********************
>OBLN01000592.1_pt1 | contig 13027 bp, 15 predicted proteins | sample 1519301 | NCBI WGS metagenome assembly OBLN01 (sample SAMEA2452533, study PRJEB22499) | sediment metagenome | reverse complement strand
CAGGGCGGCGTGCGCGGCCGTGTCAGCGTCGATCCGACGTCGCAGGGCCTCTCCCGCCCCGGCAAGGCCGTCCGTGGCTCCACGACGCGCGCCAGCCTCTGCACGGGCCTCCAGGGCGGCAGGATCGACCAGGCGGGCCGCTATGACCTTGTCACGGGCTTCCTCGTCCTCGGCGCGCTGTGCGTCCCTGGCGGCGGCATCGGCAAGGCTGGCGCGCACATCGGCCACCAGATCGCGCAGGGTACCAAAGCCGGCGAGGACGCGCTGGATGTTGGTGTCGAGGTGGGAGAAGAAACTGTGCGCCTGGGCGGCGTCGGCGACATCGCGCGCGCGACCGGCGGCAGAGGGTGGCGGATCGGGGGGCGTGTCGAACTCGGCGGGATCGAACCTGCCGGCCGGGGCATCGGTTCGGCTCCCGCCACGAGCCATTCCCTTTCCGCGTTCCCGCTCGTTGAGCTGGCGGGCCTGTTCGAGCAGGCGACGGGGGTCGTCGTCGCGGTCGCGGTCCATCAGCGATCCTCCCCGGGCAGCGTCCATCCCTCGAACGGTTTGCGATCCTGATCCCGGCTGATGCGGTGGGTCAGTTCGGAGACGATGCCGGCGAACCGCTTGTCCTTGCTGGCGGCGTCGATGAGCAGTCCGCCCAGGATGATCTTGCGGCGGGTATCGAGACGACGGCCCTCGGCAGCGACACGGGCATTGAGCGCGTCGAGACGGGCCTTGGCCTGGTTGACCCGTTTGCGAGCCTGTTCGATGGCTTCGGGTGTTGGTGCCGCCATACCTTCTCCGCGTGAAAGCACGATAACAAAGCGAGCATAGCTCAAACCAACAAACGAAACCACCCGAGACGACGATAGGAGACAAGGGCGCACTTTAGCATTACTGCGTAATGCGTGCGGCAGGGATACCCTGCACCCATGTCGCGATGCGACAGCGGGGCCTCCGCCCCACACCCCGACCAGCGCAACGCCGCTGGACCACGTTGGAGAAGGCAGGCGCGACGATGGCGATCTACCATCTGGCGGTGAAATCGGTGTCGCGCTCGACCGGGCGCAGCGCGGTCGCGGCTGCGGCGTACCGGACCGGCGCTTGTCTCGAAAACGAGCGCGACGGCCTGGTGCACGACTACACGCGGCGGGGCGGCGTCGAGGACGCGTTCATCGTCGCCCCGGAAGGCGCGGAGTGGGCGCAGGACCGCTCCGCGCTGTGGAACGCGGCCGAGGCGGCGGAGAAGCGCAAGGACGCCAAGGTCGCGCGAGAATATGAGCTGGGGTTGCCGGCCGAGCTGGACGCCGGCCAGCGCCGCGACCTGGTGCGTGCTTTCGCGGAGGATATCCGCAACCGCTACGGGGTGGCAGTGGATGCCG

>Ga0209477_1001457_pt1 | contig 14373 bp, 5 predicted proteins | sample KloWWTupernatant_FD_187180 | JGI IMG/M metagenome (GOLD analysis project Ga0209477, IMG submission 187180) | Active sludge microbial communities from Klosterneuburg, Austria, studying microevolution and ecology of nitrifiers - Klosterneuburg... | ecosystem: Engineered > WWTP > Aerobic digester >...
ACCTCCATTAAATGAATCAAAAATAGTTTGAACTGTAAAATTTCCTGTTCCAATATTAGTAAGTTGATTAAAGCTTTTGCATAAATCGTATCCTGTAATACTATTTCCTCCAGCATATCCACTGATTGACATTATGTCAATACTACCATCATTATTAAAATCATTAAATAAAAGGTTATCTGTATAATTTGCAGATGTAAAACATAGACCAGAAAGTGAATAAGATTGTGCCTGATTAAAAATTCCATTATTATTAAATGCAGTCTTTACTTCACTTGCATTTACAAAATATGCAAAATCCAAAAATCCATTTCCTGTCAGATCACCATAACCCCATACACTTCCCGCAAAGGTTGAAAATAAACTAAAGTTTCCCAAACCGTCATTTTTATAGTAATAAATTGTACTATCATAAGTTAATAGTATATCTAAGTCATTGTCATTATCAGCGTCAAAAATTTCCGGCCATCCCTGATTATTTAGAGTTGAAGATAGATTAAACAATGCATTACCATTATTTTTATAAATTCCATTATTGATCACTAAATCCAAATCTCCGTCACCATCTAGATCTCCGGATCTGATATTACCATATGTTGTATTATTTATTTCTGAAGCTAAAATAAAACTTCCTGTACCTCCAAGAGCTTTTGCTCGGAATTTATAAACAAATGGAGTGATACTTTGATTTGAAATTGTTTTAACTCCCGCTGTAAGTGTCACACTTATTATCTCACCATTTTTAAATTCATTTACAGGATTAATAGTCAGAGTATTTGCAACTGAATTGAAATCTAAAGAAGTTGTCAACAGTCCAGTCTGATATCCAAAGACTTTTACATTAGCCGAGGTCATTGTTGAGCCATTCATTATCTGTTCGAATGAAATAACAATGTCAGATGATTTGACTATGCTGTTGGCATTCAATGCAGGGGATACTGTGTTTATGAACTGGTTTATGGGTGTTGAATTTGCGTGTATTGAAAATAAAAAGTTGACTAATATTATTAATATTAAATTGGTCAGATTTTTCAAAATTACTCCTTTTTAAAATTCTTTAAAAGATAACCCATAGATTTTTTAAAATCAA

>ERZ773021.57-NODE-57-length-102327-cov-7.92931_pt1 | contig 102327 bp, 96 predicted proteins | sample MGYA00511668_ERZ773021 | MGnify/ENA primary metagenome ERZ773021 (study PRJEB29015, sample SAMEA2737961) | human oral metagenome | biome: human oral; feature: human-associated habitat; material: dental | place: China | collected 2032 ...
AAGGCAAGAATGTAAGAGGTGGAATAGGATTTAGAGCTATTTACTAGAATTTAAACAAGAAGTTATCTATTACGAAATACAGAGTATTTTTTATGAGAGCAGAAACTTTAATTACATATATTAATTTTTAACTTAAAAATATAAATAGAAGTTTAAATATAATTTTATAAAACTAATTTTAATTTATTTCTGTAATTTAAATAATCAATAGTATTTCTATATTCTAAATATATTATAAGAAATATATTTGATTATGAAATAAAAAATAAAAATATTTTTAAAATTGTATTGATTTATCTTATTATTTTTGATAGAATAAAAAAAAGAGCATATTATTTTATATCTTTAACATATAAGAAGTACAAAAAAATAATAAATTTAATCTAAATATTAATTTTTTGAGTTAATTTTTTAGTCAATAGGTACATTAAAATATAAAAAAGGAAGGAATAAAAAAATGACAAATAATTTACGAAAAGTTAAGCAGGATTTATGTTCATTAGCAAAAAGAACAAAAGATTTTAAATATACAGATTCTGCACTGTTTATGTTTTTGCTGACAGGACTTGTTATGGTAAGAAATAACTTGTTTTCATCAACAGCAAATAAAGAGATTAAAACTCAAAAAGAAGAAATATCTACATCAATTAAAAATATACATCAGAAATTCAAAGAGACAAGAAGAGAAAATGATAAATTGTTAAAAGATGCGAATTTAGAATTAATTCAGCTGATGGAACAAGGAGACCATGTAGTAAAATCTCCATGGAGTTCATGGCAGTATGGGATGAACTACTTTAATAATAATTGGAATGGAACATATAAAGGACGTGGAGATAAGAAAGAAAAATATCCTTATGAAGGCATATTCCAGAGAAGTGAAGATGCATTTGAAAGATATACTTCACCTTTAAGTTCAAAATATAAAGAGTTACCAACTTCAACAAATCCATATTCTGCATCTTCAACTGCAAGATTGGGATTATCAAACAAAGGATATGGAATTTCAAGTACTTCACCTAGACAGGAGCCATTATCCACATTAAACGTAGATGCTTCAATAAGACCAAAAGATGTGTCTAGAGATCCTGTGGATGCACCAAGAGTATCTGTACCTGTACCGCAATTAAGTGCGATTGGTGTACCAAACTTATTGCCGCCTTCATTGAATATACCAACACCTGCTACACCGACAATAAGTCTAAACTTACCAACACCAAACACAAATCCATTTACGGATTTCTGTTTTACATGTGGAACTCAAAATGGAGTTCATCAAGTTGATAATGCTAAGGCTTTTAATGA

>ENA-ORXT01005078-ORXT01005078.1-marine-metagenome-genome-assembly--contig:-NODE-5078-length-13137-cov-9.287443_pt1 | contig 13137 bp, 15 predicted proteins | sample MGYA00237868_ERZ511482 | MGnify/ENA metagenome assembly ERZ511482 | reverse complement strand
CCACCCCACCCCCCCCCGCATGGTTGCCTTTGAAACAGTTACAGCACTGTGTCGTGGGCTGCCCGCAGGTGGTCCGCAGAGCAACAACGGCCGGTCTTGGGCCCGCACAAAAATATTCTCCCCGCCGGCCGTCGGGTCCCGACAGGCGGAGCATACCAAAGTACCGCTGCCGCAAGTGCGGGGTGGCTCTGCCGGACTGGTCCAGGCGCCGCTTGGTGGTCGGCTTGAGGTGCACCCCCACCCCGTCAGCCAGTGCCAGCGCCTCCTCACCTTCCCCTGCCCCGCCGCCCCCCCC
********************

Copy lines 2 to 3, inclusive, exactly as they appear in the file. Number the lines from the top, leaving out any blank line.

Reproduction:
CAGGGCGGCGTGCGCGGCCGTGTCAGCGTCGATCCGACGTCGCAGGGCCTCTCCCGCCCCGGCAAGGCCGTCCGTGGCTCCACGACGCGCGCCAGCCTCTGCACGGGCCTCCAGGGCGGCAGGATCGACCAGGCGGGCCGCTATGACCTTGTCACGGGCTTCCTCGTCCTCGGCGCGCTGTGCGTCCCTGGCGGCGGCATCGGCAAGGCTGGCGCGCACATCGGCCACCAGATCGCGCAGGGTACCAAAGCCGGCGAGGACGCGCTGGATGTTGGTGTCGAGGTGGGAGAAGAAACTGTGCGCCTGGGCGGCGTCGGCGACATCGCGCGCGCGACCGGCGGCAGAGGGTGGCGGATCGGGGGGCGTGTCGAACTCGGCGGGATCGAACCTGCCGGCCGGGGCATCGGTTCGGCTCCCGCCACGAGCCATTCCCTTTCCGCGTTCCCGCTCGTTGAGCTGGCGGGCCTGTTCGAGCAGGCGACGGGGGTCGTCGTCGCGGTCGCGGTCCATCAGCGATCCTCCCCGGGCAGCGTCCATCCCTCGAACGGTTTGCGATCCTGATCCCGGCTGATGCGGTGGGTCAGTTCGGAGACGATGCCGGCGAACCGCTTGTCCTTGCTGGCGGCGTCGATGAGCAGTCCGCCCAGGATGATCTTGCGGCGGGTATCGAGACGACGGCCCTCGGCAGCGACACGGGCATTGAGCGCGTCGAGACGGGCCTTGGCCTGGTTGACCCGTTTGCGAGCCTGTTCGATGGCTTCGGGTGTTGGTGCCGCCATACCTTCTCCGCGTGAAAGCACGATAACAAAGCGAGCATAGCTCAAACCAACAAACGAAACCACCCGAGACGACGATAGGAGACAAGGGCGCACTTTAGCATTACTGCGTAATGCGTGCGGCAGGGATACCCTGCACCCATGTCGCGATGCGACAGCGGGGCCTCCGCCCCACACCCCGACCAGCGCAACGCCGCTGGACCACGTTGGAGAAGGCAGGCGCGACGATGGCGATCTACCATCTGGCGGTGAAATCGGTGTCGCGCTCGACCGGGCGCAGCGCGGTCGCGGCTGCGGCGTACCGGACCGGCGCTTGTCTCGAAAACGAGCGCGACGGCCTGGTGCACGACTACACGCGGCGGGGCGGCGTCGAGGACGCGTTCATCGTCGCCCCGGAAGGCGCGGAGTGGGCGCAGGACCGCTCCGCGCTGTGGAACGCGGCCGAGGCGGCGGAGAAGCGCAAGGACGCCAAGGTCGCGCGAGAATATGAGCTGGGGTTGCCGGCCGAGCTGGACGCCGGCCAGCGCCGCGACCTGGTGCGTGCTTTCGCGGAGGATATCCGCAACCGCTACGGGGTGGCAGTGGATGCCG

>Ga0209477_1001457_pt1 | contig 14373 bp, 5 predicted proteins | sample KloWWTupernatant_FD_187180 | JGI IMG/M metagenome (GOLD analysis project Ga0209477, IMG submission 187180) | Active sludge microbial communities from Klosterneuburg, Austria, studying microevolution and ecology of nitrifiers - Klosterneuburg... | ecosystem: Engineered > WWTP > Aerobic digester >...